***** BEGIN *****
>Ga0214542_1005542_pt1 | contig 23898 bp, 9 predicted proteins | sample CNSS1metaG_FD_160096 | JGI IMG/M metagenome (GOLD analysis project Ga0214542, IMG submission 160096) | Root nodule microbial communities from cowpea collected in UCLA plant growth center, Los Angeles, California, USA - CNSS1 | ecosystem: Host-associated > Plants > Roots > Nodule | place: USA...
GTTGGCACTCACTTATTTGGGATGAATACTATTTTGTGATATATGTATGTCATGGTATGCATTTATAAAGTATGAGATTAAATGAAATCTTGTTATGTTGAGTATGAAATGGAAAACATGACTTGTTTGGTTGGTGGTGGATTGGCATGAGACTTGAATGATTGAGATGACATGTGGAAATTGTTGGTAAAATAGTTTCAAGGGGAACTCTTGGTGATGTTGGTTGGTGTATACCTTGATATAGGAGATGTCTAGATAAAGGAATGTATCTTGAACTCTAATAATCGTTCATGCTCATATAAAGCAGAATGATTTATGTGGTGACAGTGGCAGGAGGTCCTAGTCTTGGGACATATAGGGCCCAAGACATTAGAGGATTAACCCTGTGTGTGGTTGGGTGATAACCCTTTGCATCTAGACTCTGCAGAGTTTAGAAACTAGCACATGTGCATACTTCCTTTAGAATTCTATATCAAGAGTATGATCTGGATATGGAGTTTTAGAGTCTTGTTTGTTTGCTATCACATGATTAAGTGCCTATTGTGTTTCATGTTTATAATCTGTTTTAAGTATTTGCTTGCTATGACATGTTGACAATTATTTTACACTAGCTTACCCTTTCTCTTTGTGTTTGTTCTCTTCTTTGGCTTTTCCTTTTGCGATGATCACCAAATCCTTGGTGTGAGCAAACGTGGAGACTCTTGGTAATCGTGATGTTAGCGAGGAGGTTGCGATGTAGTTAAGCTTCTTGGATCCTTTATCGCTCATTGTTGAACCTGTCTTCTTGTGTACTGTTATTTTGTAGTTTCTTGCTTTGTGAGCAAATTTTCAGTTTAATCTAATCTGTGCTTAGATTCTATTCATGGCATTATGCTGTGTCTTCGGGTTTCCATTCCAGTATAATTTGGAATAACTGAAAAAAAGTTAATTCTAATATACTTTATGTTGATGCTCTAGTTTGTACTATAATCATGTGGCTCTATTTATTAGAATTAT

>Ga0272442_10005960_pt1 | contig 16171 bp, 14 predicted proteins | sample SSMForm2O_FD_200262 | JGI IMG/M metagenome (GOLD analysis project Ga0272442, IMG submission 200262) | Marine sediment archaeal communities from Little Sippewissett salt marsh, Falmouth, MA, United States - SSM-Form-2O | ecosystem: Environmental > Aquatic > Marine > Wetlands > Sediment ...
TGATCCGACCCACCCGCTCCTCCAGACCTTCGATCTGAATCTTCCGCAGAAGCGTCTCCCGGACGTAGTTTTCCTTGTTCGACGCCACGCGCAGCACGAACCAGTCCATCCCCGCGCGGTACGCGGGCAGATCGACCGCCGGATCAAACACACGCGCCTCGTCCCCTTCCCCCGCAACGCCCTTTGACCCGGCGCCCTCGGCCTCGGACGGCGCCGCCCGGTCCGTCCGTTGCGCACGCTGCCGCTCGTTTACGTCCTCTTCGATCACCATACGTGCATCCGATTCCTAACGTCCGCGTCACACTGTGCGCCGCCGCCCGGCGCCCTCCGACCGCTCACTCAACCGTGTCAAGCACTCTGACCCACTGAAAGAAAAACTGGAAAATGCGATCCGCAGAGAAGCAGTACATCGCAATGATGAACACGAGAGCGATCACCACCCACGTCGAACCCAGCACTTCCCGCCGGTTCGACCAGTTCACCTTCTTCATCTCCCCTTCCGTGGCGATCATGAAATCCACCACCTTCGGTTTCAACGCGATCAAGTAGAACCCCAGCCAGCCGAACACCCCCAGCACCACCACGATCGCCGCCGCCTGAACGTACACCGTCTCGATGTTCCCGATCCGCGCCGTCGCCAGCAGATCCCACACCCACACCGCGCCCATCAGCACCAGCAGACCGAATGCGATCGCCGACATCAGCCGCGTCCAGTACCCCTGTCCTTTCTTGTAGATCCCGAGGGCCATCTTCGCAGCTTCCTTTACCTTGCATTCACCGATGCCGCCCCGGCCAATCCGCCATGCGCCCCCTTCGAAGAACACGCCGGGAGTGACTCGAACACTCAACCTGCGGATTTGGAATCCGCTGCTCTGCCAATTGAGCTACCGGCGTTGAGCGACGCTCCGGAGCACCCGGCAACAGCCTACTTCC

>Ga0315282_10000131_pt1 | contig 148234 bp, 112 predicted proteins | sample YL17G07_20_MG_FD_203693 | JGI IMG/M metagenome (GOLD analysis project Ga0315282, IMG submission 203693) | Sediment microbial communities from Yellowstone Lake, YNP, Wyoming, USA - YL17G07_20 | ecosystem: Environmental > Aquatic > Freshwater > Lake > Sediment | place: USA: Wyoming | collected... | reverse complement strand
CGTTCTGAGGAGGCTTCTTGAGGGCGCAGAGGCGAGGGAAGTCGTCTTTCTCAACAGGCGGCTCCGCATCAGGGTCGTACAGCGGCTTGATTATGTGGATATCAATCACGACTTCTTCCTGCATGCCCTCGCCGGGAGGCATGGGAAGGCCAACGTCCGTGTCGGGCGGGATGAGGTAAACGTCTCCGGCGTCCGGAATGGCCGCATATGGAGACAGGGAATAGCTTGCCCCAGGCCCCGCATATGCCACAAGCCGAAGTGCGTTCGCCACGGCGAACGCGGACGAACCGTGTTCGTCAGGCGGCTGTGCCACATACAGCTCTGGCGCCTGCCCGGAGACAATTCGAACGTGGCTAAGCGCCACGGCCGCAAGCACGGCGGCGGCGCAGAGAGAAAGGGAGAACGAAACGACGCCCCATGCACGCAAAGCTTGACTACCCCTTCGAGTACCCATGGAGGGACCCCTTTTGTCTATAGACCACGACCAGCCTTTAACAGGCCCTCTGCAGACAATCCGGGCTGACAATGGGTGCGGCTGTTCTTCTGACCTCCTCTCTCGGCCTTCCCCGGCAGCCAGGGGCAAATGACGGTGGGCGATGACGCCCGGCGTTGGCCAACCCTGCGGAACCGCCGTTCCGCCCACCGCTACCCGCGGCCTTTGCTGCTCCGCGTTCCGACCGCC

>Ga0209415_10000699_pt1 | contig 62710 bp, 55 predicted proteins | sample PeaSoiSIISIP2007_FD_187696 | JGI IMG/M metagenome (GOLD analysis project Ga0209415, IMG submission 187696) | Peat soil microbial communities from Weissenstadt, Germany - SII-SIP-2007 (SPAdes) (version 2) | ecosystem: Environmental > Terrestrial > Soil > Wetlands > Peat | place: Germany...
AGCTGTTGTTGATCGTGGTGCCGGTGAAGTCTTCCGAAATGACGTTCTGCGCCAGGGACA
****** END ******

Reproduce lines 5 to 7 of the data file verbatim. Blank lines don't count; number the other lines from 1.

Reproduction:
>Ga0315282_10000131_pt1 | contig 148234 bp, 112 predicted proteins | sample YL17G07_20_MG_FD_203693 | JGI IMG/M metagenome (GOLD analysis project Ga0315282, IMG submission 203693) | Sediment microbial communities from Yellowstone Lake, YNP, Wyoming, USA - YL17G07_20 | ecosystem: Environmental > Aquatic > Freshwater > Lake > Sediment | place: USA: Wyoming | collected... | reverse complement strand
CGTTCTGAGGAGGCTTCTTGAGGGCGCAGAGGCGAGGGAAGTCGTCTTTCTCAACAGGCGGCTCCGCATCAGGGTCGTACAGCGGCTTGATTATGTGGATATCAATCACGACTTCTTCCTGCATGCCCTCGCCGGGAGGCATGGGAAGGCCAACGTCCGTGTCGGGCGGGATGAGGTAAACGTCTCCGGCGTCCGGAATGGCCGCATATGGAGACAGGGAATAGCTTGCCCCAGGCCCCGCATATGCCACAAGCCGAAGTGCGTTCGCCACGGCGAACGCGGACGAACCGTGTTCGTCAGGCGGCTGTGCCACATACAGCTCTGGCGCCTGCCCGGAGACAATTCGAACGTGGCTAAGCGCCACGGCCGCAAGCACGGCGGCGGCGCAGAGAGAAAGGGAGAACGAAACGACGCCCCATGCACGCAAAGCTTGACTACCCCTTCGAGTACCCATGGAGGGACCCCTTTTGTCTATAGACCACGACCAGCCTTTAACAGGCCCTCTGCAGACAATCCGGGCTGACAATGGGTGCGGCTGTTCTTCTGACCTCCTCTCTCGGCCTTCCCCGGCAGCCAGGGGCAAATGACGGTGGGCGATGACGCCCGGCGTTGGCCAACCCTGCGGAACCGCCGTTCCGCCCACCGCTACCCGCGGCCTTTGCTGCTCCGCGTTCCGACCGCC

>Ga0209415_10000699_pt1 | contig 62710 bp, 55 predicted proteins | sample PeaSoiSIISIP2007_FD_187696 | JGI IMG/M metagenome (GOLD analysis project Ga0209415, IMG submission 187696) | Peat soil microbial communities from Weissenstadt, Germany - SII-SIP-2007 (SPAdes) (version 2) | ecosystem: Environmental > Terrestrial > Soil > Wetlands > Peat | place: Germany...